Tanja Nijmeijer, the Dutch woman fighting alongside Colombian guerilla fighters, plays a much more important role inside the FARC than had been assumed until now. She is a personal assistant to a commander and may be involved in attacks. The revelations are made in a documentary on Dutch television due to be broadcast next week.
Tanja Nijmeijer made the news in 2007 when her diaries were discovered in a raid by the Colombian army on a FARC guerrilla camp. The soldiers discovered the diaries, written in Dutch, which describe her motives as well as her doubts about the FARC’s struggle. After another raid, in which a computer and strategic documents about infiltration at a Colombian university and imminent attacks were recovered, she appears to have been the computer’s user and acted as a secretary at one time for commander Carlos Lozada.
The laptop contains holiday photographs taken in the Netherlands as well as pictures of Ms Nijmeijer as a FARC fighter. Colombian intelligence found information on her possible involvement in bomb attacks on a police station, a supermarket and a bus in the capital Bogotá.
The latest information comes from Dutch activist Liduine Zumpolle, who received it from the Colombian Defence Ministry. She used the material to write a book ‘Tanja’ which is due out next week. Filmmaker Leo de Boer was given access to the material and included it in his documentary entitled Dichter bij Tanja (Closer to Tanja) which will be broadcast on Dutch television next week.
In the documentary Mr De Boer and Ms Zumpolle took Tanja Nijmeijer’s mother and sister into the jungle. Right in the middle of the area where Tanja is believed to be active, the group makes an appeal in Dutch to the FARC fighter on the army radio. They explain how she can escape from the FARC, if she so wishes.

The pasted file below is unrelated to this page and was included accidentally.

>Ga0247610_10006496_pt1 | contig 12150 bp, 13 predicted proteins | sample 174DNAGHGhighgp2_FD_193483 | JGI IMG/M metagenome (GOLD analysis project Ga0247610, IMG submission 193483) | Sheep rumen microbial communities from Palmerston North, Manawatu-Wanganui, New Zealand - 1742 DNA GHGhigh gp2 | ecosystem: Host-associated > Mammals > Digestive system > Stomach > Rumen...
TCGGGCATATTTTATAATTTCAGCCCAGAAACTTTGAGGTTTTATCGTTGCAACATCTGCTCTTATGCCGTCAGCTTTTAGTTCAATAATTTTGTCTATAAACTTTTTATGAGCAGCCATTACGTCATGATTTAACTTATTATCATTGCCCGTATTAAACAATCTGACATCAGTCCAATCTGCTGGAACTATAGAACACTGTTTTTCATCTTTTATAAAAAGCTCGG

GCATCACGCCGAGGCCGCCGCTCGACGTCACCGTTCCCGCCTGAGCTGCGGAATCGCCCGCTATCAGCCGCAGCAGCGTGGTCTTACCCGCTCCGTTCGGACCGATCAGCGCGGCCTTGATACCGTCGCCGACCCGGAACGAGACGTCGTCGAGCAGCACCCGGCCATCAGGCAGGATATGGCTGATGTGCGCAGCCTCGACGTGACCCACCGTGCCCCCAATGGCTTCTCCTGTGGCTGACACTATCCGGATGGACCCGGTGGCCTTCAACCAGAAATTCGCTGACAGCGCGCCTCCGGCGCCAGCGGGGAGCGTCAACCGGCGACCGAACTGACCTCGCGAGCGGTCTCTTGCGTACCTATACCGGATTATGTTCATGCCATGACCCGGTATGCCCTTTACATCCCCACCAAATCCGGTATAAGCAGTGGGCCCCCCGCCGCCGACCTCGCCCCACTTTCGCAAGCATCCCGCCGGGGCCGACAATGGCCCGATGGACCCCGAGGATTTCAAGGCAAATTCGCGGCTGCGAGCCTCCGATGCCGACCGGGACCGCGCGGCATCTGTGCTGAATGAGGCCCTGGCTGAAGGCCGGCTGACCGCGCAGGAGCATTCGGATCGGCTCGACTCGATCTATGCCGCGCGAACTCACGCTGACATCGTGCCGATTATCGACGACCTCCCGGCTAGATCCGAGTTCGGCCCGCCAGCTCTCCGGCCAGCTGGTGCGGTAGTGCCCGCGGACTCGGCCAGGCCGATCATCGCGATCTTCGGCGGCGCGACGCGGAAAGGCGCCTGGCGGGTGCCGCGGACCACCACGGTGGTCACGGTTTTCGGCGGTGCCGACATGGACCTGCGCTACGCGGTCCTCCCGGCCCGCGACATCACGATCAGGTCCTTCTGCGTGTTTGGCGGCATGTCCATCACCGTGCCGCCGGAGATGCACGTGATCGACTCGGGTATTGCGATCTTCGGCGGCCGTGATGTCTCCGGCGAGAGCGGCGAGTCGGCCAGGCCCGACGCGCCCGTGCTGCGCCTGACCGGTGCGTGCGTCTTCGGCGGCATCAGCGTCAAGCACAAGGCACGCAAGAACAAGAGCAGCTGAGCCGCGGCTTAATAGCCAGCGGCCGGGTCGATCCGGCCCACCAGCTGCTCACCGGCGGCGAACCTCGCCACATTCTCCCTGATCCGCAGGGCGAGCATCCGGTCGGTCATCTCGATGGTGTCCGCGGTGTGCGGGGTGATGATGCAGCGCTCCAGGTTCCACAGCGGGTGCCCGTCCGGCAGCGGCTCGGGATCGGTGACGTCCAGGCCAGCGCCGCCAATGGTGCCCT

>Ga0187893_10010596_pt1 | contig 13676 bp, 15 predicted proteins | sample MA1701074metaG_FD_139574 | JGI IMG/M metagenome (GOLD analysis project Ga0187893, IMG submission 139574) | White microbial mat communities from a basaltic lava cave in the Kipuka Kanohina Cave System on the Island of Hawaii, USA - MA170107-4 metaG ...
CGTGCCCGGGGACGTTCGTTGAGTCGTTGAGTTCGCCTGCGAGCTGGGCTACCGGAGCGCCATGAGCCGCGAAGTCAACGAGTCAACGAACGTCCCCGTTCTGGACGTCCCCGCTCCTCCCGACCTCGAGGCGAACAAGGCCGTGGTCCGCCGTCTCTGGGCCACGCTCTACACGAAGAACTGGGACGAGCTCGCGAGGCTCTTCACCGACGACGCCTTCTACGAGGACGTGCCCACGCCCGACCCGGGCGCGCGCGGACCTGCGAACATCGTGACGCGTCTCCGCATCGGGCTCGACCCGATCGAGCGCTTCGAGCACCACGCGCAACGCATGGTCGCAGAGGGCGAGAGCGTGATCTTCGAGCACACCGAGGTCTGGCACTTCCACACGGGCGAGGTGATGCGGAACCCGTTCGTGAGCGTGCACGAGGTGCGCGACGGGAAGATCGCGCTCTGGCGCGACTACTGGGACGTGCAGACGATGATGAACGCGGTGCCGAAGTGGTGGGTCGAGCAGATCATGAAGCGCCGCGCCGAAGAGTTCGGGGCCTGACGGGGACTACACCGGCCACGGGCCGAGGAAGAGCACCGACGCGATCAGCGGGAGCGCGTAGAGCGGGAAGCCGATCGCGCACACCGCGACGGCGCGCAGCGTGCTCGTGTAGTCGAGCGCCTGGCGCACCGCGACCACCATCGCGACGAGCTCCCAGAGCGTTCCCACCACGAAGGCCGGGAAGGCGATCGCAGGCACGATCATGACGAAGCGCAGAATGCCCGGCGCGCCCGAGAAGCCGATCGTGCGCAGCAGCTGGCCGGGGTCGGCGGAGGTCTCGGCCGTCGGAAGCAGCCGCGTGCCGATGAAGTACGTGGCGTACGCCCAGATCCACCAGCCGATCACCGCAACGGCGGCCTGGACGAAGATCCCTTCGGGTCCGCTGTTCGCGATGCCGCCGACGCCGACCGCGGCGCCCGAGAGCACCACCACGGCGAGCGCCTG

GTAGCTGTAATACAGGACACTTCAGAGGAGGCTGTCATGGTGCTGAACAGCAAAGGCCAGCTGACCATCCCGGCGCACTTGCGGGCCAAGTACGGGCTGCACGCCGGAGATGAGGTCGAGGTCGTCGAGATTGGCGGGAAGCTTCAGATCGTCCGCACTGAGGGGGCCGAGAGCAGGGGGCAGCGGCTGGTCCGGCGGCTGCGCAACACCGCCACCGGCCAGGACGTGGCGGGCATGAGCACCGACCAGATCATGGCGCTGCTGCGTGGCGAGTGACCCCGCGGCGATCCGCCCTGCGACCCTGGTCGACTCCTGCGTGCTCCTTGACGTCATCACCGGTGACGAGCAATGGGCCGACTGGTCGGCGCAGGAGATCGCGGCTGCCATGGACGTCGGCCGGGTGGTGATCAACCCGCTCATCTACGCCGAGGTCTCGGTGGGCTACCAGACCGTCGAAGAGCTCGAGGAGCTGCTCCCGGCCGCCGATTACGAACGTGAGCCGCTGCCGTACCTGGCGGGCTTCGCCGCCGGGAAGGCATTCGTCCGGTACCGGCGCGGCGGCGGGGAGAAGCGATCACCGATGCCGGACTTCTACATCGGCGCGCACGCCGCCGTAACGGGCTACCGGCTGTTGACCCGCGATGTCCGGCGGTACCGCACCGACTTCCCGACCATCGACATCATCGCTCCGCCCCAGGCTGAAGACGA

No sign of life
There had been no sign of life from Tanja Nijmeijer since the summer of 2007. It was the first time the family had talked openly about her. They didn't want to speak to the media and were angry that Ms Zumpolle published Tanja's diaries.
“I believe that’s something your just don’t do” says Tanja’s mother Hannie in the film. When the documentary maker produced new pictures of her daughter, she finally agreed to make the trip to Colombia and to meet Liduine Zumpolle.
Hannie Nijmeijer says it’s inconceivable that Tanja would have gone so long without getting a message to the family. “I’m sure she wouldn’t want that. I keep bouncing back and forth between two thoughts: she’s still alive and she’s no longer alive.”
Initially it was assumed she must have been killed as punishment for losing her diaries. However, in the film, former guerrilla fighters who have seen her and high-ranking officers confirm that she is still alive. She is now believed to be working as a personal assistant to Súarez Rojas, otherwise known as Mono Jojoy, one of the FARC’s most important commanders.
One of the generals says he has information that the Dutch woman wants to leave the FARC, but does not give any details. “We made a determined effort to find Tanja,” says documentary maker Pieter van Huystee. But making contact with the FARC proved too difficult.